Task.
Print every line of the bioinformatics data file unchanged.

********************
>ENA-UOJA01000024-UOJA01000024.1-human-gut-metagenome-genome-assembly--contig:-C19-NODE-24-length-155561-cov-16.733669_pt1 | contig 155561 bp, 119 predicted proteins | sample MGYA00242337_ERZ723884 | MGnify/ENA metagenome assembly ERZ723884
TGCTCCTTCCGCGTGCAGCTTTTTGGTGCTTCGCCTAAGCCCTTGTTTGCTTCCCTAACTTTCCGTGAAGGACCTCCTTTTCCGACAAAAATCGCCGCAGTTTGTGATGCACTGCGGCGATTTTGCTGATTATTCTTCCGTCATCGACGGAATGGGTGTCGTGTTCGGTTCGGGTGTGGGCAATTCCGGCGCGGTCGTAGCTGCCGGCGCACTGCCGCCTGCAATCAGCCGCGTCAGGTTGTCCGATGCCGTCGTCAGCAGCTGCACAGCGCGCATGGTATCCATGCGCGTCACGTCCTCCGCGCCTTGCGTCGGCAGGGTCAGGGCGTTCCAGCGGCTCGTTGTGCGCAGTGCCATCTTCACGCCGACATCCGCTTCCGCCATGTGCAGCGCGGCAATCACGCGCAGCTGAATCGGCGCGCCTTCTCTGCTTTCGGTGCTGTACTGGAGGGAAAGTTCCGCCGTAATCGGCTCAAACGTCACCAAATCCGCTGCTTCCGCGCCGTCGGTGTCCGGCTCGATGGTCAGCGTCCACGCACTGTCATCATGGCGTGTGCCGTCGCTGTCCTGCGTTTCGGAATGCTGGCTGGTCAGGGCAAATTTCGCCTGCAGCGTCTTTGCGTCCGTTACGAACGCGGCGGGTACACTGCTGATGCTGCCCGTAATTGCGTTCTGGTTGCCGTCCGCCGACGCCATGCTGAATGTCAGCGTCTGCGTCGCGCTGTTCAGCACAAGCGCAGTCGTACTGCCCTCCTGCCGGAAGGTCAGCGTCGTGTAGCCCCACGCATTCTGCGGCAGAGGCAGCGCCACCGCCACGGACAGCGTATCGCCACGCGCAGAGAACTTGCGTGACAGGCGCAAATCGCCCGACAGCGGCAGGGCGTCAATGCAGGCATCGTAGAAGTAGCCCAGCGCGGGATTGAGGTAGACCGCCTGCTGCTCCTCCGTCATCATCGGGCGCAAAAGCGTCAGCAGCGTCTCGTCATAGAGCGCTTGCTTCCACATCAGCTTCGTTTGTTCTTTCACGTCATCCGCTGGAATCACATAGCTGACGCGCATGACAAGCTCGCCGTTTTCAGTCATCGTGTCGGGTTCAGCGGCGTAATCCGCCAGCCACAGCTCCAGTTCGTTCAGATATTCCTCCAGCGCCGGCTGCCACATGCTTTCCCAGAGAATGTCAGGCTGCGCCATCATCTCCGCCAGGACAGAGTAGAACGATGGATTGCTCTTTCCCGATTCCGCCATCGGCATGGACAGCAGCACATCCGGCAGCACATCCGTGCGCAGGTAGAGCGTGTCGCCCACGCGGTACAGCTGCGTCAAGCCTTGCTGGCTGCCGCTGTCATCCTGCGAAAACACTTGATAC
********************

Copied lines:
>ENA-UOJA01000024-UOJA01000024.1-human-gut-metagenome-genome-assembly--contig:-C19-NODE-24-length-155561-cov-16.733669_pt1 | contig 155561 bp, 119 predicted proteins | sample MGYA00242337_ERZ723884 | MGnify/ENA metagenome assembly ERZ723884
TGCTCCTTCCGCGTGCAGCTTTTTGGTGCTTCGCCTAAGCCCTTGTTTGCTTCCCTAACTTTCCGTGAAGGACCTCCTTTTCCGACAAAAATCGCCGCAGTTTGTGATGCACTGCGGCGATTTTGCTGATTATTCTTCCGTCATCGACGGAATGGGTGTCGTGTTCGGTTCGGGTGTGGGCAATTCCGGCGCGGTCGTAGCTGCCGGCGCACTGCCGCCTGCAATCAGCCGCGTCAGGTTGTCCGATGCCGTCGTCAGCAGCTGCACAGCGCGCATGGTATCCATGCGCGTCACGTCCTCCGCGCCTTGCGTCGGCAGGGTCAGGGCGTTCCAGCGGCTCGTTGTGCGCAGTGCCATCTTCACGCCGACATCCGCTTCCGCCATGTGCAGCGCGGCAATCACGCGCAGCTGAATCGGCGCGCCTTCTCTGCTTTCGGTGCTGTACTGGAGGGAAAGTTCCGCCGTAATCGGCTCAAACGTCACCAAATCCGCTGCTTCCGCGCCGTCGGTGTCCGGCTCGATGGTCAGCGTCCACGCACTGTCATCATGGCGTGTGCCGTCGCTGTCCTGCGTTTCGGAATGCTGGCTGGTCAGGGCAAATTTCGCCTGCAGCGTCTTTGCGTCCGTTACGAACGCGGCGGGTACACTGCTGATGCTGCCCGTAATTGCGTTCTGGTTGCCGTCCGCCGACGCCATGCTGAATGTCAGCGTCTGCGTCGCGCTGTTCAGCACAAGCGCAGTCGTACTGCCCTCCTGCCGGAAGGTCAGCGTCGTGTAGCCCCACGCATTCTGCGGCAGAGGCAGCGCCACCGCCACGGACAGCGTATCGCCACGCGCAGAGAACTTGCGTGACAGGCGCAAATCGCCCGACAGCGGCAGGGCGTCAATGCAGGCATCGTAGAAGTAGCCCAGCGCGGGATTGAGGTAGACCGCCTGCTGCTCCTCCGTCATCATCGGGCGCAAAAGCGTCAGCAGCGTCTCGTCATAGAGCGCTTGCTTCCACATCAGCTTCGTTTGTTCTTTCACGTCATCCGCTGGAATCACATAGCTGACGCGCATGACAAGCTCGCCGTTTTCAGTCATCGTGTCGGGTTCAGCGGCGTAATCCGCCAGCCACAGCTCCAGTTCGTTCAGATATTCCTCCAGCGCCGGCTGCCACATGCTTTCCCAGAGAATGTCAGGCTGCGCCATCATCTCCGCCAGGACAGAGTAGAACGATGGATTGCTCTTTCCCGATTCCGCCATCGGCATGGACAGCAGCACATCCGGCAGCACATCCGTGCGCAGGTAGAGCGTGTCGCCCACGCGGTACAGCTGCGTCAAGCCTTGCTGGCTGCCGCTGTCATCCTGCGAAAACACTTGATAC